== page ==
Germany ratifies the Nagoya Protocol

Great chance for biotechnology companies

Dr Matthias Braun, chairman of he German Association of Biotechnology Industries (DIB), comments the ratifcation: "The Nagoya Protocol is a great chance for biotechnology companies in Germany, because it ensures legal and investment security for the sustainable use of genetic resources." In his opinion it is the right approach to protect biodiversity globally and to care for a sustainable and fair utilization of its resources.

© Sanofi-Aventis Deutschland GmbH



Press Release of the
German Association of Biotechnology Industries (Deutschen Industrievereinigung Biotechnologie e.V.)

The German Association of Biotechnology Industries (DIB) welcomes that federal environment minister Hendricks ratified for Germany the so-called Nagoya Protocol, today in New York. This international agreement regulates between the signatory countries the access to genetic resources and the fair and equitable sharing of benefits from their utilization.

DIB chairman Dr Matthias Braun states: “It is the right approach to protect biodiversity globally, to bring its use in a sustainable shape and to justly share the benefits from the utilization of genetic resources. The Nagoya Protocol is a great chance for biotechnology companies in Germany, because it ensures legal and investment security for the sustainable use of genetic resources.”

In the EU the Nagoya Protocol is implemented by way of the ABS Regulation of 2014. Currently, the EU Commission is working on supplementary guidance to support users in implementation. In Germany the EU Regulation is transposed into national law by means of a specific act that will enter into force on 1 July 2016. Braun on the forthcoming national legislation: “We need transparent and fair national implementation rules. These rules need to be workable in daily practice, also for start-ups and small and medium-sized enterprises.”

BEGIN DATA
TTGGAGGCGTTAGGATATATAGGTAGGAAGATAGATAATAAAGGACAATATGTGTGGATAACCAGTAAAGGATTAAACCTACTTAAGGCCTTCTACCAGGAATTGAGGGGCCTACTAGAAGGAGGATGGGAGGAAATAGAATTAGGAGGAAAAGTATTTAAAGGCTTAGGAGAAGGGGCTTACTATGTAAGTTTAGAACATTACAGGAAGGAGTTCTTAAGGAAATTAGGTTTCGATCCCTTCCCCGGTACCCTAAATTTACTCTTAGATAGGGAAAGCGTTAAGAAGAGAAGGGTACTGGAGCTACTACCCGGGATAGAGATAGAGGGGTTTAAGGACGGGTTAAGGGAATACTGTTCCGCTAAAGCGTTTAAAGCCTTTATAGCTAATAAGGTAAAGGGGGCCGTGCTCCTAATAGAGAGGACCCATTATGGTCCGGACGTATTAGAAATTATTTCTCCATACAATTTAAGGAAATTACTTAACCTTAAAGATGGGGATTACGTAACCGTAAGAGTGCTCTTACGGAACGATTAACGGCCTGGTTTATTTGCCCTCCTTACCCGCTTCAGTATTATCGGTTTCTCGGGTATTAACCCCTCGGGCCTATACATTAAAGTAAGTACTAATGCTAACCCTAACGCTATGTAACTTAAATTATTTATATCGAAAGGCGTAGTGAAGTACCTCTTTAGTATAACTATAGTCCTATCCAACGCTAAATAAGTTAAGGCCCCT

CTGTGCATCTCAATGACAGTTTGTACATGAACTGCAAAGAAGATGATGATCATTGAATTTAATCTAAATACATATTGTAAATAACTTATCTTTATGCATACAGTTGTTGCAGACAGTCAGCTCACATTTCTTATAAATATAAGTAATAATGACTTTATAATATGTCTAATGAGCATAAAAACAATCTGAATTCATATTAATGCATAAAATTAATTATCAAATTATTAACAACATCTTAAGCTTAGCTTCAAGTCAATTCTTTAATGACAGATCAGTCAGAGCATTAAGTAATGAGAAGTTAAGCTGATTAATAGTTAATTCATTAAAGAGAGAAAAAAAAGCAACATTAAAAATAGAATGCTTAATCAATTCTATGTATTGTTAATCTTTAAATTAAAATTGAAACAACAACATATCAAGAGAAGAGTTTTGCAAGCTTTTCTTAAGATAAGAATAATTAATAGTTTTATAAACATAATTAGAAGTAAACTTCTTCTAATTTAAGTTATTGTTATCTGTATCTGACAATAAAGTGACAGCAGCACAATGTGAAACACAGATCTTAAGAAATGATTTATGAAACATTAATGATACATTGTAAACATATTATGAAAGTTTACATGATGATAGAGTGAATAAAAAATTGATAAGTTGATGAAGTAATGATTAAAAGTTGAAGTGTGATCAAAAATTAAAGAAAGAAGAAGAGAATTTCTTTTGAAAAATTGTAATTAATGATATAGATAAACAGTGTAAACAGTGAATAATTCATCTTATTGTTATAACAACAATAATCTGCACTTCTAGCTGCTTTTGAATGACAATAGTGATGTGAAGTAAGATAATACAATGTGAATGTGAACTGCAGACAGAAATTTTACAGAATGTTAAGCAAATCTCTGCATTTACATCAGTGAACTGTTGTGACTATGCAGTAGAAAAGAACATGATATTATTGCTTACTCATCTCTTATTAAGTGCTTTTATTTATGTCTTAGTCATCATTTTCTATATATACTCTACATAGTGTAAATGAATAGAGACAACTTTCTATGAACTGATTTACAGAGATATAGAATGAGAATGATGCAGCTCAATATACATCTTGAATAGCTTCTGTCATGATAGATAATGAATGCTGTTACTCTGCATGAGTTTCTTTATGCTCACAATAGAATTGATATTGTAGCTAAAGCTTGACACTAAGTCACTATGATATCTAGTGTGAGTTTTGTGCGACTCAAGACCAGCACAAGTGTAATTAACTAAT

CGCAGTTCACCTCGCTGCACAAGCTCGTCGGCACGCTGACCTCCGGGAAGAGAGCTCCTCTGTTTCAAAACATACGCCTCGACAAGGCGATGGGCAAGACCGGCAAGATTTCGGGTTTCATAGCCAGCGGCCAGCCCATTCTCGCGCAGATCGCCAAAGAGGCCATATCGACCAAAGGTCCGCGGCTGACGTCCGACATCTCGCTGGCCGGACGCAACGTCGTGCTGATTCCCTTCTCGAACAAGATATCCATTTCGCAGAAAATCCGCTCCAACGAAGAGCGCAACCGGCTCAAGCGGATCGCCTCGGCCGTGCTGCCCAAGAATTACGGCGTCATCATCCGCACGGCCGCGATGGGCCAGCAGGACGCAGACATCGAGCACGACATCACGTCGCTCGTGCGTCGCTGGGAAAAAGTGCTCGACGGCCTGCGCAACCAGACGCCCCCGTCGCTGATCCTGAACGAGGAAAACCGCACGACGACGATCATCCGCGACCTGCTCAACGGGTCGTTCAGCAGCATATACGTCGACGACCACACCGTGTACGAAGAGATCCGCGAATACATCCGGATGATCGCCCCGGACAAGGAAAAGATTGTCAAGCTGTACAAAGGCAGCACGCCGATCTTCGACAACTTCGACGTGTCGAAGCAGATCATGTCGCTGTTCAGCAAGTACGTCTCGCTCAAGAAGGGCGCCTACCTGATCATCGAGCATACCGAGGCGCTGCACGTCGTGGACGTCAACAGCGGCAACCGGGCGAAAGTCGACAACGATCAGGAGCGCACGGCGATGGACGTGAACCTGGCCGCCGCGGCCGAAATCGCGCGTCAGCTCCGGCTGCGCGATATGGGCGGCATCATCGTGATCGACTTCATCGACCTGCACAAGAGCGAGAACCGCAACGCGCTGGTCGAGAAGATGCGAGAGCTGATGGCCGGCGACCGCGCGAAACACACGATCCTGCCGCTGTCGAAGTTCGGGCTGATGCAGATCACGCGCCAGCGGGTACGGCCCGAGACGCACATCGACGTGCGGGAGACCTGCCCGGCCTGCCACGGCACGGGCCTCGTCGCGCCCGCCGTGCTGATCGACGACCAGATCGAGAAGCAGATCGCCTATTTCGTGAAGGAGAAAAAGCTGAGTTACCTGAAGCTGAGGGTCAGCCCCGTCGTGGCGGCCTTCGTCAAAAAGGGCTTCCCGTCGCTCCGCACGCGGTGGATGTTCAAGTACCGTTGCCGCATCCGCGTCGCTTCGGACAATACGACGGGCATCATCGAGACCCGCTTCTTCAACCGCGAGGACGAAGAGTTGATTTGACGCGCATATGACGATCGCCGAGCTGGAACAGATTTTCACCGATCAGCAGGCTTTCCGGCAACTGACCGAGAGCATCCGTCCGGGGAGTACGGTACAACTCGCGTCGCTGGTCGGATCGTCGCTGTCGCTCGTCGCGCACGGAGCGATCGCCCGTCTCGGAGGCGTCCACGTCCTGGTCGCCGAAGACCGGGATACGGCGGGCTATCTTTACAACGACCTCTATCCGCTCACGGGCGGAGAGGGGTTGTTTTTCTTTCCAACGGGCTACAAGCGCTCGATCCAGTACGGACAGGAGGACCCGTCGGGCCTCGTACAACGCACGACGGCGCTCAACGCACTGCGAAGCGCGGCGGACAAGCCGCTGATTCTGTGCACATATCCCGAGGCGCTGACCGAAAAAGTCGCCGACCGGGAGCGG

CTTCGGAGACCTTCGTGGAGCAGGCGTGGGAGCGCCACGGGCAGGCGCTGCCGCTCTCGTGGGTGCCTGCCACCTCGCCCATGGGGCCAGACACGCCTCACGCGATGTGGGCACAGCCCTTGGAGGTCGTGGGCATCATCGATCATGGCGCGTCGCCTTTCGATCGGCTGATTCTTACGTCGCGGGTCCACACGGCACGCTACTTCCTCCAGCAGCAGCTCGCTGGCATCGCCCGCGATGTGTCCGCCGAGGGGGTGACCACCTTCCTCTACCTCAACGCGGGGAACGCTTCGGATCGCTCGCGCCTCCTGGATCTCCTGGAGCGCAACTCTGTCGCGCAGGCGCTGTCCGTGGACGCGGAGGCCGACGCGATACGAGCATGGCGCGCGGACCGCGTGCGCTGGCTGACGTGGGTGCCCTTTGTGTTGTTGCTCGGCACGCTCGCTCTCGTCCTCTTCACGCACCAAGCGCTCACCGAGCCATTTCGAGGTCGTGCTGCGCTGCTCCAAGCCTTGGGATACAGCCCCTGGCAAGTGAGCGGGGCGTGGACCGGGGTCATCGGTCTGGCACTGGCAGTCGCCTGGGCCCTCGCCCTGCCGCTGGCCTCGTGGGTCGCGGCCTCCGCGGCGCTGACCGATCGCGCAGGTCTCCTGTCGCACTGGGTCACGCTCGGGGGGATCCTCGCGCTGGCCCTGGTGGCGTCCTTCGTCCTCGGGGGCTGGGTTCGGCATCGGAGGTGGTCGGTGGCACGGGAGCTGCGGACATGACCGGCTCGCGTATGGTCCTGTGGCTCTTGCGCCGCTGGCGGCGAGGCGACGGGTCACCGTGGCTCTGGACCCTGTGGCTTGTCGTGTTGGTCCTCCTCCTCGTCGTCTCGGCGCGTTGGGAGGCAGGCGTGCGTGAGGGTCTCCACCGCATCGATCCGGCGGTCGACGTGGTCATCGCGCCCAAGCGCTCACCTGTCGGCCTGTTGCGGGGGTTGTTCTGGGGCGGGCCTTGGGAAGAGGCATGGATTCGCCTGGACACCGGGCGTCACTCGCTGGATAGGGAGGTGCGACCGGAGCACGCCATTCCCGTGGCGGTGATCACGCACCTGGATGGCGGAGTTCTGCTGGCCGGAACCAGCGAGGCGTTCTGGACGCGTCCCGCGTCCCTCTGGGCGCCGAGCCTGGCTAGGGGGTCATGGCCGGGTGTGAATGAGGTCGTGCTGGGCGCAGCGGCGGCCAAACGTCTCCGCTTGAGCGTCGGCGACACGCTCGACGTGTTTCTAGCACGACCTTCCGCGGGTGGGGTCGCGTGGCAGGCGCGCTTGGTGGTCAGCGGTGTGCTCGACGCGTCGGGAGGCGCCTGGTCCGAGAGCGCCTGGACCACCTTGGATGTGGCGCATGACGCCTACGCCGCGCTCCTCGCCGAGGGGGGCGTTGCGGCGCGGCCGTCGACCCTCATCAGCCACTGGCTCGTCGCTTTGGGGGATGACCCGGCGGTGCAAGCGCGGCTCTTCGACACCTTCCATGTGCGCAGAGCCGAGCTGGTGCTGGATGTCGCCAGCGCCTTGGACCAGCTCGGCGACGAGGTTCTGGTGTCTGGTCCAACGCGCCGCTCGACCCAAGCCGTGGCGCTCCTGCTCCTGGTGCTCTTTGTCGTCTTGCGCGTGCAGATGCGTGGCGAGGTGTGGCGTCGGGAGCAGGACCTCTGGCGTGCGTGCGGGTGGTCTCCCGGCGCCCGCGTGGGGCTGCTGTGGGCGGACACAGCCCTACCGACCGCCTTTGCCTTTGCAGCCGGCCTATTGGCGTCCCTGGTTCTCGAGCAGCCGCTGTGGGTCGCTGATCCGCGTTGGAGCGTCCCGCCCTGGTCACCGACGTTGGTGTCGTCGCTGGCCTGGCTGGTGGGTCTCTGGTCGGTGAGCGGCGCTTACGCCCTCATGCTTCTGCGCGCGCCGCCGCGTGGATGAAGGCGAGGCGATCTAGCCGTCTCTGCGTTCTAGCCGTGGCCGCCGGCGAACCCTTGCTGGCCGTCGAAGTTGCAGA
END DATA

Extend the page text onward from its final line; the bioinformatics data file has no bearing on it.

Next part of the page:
The DIB chairman continues: “Some politicians persist in their view that the Nagoya Protocol only came into being to fight biopiracy. This is deplorable. Simply because a small number of the proverbial bad apples are in the focus, many national provisions give emphasis on controls and sanctions for non-compliance.” Instead, workable rules for daily practice are called for – in order to create more incentives for using genetic resources. Braun: “A stronger utilization of genetic resources leads to more benefit sharing. In the final analysis, this is conducive to the protection of biodiversity and favourable for emerging and developing countries. After all, the Nagoya Protocol is intended to strengthen their interests.”

The Protocol and the implementation rules lay down what needs to be observed when resorting to genetic resources from animals, plants or microorganisms for research and development purposes. This can involve much bureaucracy. A German company which obtains genetic resources from a country outside the European Union needs to make sure and document that it complies with the relevant German rules, EU rules and the rules of the provider country. However, internationally or even inside the EU such rules can differ considerably from each other.

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